A woman walks into a theatre, discovers she has an aisle seat, almost spills wine and sits down to watch Nora, a new version of Ibsen’s A Doll’s House The original (which this woman has never seen performed) caused outrage when it was first staged in the late 1800s for questioning the institution of marriage and specifically the role of women. As written by Stef Smith, Nora takes this and runs, it runs far and wide drilling into how the rights and roles of women have changed, or not, over the course of the century.

Three women on stage represent ages of progress and decline interacting with each other in a space viewed on three sides of Tom Piper’s brilliant set that naturally provides alternate perspectives. Inescapable from wherever you sit is the fluidity and connection between the three leads – flawlessly navigating Smith’s intricately drawn script and their shifting roles. A rouge shoe is effortlessly moved out of the way and not a beat is missed. Molly Vevers is first-time voter Nora in 1918; Maryam Hamidi celebrates the sexual revolution of 1968 with the arrival of the pill; and Anna Russell-Martin shows us Nora in the consequences of austerity. The connection between the three actors is amazing and as their stories progress this woman finds herself drawn to each for different reasons.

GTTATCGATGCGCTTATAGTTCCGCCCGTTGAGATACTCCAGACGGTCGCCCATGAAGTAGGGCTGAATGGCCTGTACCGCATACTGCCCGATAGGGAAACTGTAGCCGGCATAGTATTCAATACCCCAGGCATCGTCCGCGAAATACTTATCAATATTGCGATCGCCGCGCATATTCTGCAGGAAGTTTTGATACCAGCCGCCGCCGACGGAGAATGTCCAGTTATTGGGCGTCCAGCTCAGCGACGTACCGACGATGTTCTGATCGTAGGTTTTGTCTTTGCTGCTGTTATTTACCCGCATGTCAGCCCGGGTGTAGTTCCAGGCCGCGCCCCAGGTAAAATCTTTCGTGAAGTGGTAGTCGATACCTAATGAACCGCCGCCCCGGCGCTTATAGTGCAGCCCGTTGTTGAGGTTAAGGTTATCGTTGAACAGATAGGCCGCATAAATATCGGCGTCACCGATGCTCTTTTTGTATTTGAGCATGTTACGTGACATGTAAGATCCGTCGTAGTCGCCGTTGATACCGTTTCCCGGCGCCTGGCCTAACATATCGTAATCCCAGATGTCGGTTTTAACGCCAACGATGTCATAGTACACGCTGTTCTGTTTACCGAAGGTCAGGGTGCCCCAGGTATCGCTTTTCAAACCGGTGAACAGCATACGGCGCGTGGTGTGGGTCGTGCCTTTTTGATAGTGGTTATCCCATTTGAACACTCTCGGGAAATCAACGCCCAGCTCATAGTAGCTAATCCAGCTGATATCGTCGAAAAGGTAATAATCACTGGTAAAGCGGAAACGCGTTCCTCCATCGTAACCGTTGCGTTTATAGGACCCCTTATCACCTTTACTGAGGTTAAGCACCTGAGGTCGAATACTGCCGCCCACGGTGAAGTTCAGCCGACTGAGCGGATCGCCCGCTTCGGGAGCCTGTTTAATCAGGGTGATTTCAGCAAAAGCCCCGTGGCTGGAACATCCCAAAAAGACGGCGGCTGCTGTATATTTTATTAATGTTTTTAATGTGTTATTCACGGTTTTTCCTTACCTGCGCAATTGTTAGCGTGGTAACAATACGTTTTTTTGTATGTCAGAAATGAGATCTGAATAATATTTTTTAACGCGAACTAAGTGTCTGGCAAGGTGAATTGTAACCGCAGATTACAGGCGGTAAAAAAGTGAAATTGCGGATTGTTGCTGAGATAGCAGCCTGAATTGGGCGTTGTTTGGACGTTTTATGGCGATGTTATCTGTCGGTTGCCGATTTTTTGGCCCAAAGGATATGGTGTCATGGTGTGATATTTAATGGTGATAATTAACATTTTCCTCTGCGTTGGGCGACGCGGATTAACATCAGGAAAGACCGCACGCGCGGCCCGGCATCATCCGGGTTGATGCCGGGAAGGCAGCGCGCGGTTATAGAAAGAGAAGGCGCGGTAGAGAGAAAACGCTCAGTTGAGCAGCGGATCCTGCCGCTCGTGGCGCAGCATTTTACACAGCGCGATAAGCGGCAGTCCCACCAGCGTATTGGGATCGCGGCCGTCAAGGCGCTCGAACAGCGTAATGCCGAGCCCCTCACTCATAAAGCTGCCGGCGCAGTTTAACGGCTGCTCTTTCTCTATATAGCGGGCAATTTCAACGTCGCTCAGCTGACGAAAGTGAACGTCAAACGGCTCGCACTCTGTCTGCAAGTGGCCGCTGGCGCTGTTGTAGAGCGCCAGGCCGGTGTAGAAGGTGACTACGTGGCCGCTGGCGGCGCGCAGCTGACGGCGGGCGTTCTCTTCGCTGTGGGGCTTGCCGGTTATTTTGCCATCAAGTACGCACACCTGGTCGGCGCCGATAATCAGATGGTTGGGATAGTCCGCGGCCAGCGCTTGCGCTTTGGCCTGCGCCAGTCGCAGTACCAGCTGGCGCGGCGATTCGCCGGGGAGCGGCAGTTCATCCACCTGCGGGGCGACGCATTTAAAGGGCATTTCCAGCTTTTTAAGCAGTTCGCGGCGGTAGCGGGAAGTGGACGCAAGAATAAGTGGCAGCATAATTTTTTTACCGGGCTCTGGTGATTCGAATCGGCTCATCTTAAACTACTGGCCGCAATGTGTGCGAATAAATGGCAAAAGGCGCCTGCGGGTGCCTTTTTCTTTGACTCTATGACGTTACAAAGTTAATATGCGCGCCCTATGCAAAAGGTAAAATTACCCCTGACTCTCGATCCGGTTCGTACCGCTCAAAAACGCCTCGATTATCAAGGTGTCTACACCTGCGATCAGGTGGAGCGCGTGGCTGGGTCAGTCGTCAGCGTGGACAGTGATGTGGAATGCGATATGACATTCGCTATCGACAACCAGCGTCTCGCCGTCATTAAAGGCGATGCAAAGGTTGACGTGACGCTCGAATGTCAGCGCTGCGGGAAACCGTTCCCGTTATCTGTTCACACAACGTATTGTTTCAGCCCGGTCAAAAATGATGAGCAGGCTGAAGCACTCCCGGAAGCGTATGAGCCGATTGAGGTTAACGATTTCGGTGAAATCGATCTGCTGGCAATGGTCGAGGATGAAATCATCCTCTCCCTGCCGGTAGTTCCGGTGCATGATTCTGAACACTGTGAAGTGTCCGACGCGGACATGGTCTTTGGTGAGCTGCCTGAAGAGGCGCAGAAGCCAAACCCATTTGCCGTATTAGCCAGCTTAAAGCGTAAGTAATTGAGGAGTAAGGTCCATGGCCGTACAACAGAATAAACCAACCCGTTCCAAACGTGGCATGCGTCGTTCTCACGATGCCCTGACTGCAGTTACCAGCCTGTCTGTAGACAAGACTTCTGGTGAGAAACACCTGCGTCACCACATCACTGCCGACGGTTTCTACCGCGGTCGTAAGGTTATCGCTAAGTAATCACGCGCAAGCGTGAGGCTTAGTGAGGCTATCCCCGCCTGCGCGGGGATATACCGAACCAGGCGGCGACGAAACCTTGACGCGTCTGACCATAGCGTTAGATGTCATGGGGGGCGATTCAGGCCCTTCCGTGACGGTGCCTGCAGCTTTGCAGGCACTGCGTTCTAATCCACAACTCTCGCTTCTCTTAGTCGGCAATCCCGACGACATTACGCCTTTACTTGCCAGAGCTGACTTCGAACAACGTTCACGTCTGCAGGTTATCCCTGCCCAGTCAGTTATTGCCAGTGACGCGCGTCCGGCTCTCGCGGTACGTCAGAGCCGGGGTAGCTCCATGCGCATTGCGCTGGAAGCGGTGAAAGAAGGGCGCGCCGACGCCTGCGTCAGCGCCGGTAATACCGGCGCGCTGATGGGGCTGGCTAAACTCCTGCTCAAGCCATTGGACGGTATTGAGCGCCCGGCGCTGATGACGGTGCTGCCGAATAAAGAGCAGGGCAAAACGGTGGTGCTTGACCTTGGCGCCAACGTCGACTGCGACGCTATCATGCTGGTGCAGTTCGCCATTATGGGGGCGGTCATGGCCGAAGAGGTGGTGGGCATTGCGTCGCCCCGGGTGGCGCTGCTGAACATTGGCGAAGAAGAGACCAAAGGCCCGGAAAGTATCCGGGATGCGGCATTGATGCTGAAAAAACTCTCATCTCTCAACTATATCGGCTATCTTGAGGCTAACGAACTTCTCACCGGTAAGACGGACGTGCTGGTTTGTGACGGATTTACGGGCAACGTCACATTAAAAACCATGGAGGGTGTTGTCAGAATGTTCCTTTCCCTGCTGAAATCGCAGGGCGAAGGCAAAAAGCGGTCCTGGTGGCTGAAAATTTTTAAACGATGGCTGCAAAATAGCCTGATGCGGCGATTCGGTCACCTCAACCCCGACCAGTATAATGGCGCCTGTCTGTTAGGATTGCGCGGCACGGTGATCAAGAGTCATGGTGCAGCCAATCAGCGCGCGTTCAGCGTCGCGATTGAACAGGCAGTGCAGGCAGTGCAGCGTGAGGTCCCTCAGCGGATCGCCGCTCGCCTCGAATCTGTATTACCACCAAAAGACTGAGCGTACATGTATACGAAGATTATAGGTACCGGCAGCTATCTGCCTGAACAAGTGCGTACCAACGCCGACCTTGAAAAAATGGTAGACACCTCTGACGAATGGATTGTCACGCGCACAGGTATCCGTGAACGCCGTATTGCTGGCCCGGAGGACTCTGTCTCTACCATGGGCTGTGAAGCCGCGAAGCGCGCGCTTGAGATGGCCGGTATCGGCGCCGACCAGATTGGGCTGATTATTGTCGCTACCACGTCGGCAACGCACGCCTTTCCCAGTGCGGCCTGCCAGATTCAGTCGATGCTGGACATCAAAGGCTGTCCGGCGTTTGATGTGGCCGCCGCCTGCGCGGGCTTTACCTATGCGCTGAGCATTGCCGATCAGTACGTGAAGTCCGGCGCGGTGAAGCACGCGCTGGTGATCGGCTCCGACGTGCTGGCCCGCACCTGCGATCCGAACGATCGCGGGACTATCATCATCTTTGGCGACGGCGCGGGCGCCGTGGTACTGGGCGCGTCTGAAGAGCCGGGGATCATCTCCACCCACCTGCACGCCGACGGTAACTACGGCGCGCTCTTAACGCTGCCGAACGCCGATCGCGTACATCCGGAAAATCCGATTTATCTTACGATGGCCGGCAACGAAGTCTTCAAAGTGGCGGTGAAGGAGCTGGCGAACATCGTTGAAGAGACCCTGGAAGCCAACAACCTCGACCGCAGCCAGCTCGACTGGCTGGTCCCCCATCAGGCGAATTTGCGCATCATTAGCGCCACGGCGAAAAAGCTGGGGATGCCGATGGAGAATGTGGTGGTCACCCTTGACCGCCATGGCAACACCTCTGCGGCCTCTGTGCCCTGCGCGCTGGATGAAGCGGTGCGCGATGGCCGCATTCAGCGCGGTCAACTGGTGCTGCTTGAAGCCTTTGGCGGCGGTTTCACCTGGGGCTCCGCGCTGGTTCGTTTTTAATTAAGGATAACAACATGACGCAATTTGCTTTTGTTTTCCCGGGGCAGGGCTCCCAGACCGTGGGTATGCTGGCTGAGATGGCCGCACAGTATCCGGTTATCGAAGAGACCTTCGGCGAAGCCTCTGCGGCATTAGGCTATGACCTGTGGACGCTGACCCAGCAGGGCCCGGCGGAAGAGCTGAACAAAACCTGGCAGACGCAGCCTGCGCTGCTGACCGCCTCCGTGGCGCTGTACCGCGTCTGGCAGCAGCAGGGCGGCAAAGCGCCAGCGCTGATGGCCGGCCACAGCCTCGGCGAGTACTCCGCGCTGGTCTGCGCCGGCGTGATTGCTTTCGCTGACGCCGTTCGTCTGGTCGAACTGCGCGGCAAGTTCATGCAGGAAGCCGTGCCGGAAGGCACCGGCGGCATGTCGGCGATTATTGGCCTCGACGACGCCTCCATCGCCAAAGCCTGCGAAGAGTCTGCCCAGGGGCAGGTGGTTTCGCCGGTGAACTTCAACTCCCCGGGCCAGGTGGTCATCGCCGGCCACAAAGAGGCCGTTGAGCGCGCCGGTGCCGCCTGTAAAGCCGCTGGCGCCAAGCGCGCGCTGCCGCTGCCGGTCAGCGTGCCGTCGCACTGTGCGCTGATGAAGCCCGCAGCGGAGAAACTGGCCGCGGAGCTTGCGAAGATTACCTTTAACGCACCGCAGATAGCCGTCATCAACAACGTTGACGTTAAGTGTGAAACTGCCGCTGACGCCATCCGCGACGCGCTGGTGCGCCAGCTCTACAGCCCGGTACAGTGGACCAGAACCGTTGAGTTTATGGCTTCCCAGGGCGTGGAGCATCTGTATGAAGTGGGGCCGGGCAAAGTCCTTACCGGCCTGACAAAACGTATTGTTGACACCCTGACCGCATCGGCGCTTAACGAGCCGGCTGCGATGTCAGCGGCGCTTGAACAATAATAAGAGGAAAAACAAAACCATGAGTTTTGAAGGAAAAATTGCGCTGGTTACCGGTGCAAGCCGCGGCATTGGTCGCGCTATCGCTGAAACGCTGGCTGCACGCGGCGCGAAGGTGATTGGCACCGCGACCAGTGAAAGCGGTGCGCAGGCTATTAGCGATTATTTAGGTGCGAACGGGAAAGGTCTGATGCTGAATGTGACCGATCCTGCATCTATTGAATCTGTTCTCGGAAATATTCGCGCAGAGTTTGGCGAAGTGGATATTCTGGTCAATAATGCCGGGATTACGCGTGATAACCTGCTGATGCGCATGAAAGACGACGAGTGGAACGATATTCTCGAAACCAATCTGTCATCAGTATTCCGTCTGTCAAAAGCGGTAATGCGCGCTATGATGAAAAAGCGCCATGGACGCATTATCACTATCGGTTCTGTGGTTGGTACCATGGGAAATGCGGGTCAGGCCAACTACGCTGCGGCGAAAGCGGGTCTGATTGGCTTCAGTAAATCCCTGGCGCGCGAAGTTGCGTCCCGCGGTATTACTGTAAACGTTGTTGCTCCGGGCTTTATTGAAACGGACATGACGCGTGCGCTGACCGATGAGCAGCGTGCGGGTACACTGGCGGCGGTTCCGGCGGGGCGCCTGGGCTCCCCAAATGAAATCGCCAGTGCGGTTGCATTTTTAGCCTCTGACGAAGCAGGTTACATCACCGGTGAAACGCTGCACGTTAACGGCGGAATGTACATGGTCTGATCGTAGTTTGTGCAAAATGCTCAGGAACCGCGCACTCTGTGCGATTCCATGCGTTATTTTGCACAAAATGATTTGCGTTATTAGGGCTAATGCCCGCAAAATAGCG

The idea of living with a beyond patronising husband in a claustrophobic and unbearable world as in Ibsen is deftly drawn. Sugar, Valium and alcohol provide respite for the claret clad women, reinforcing how different they and the world they inhabit actually are. The modern day Nora is slightly stretched for this idea as Thomas played by Tim Barrow fulfils more clearly the role of an abuser as opposed to man who enacts privilege without thought. However, the backdrop of economic pressure as presented in Ibsen draws a clear line between the three.

Directed by Elizabeth Freestone this is a precise and thoughtful update. Nora provides a new perspective filled with eloquence, thought, talent and wonderful staging.

Nora runs until 6th April at the Citizen’s Theatre, Glasgow.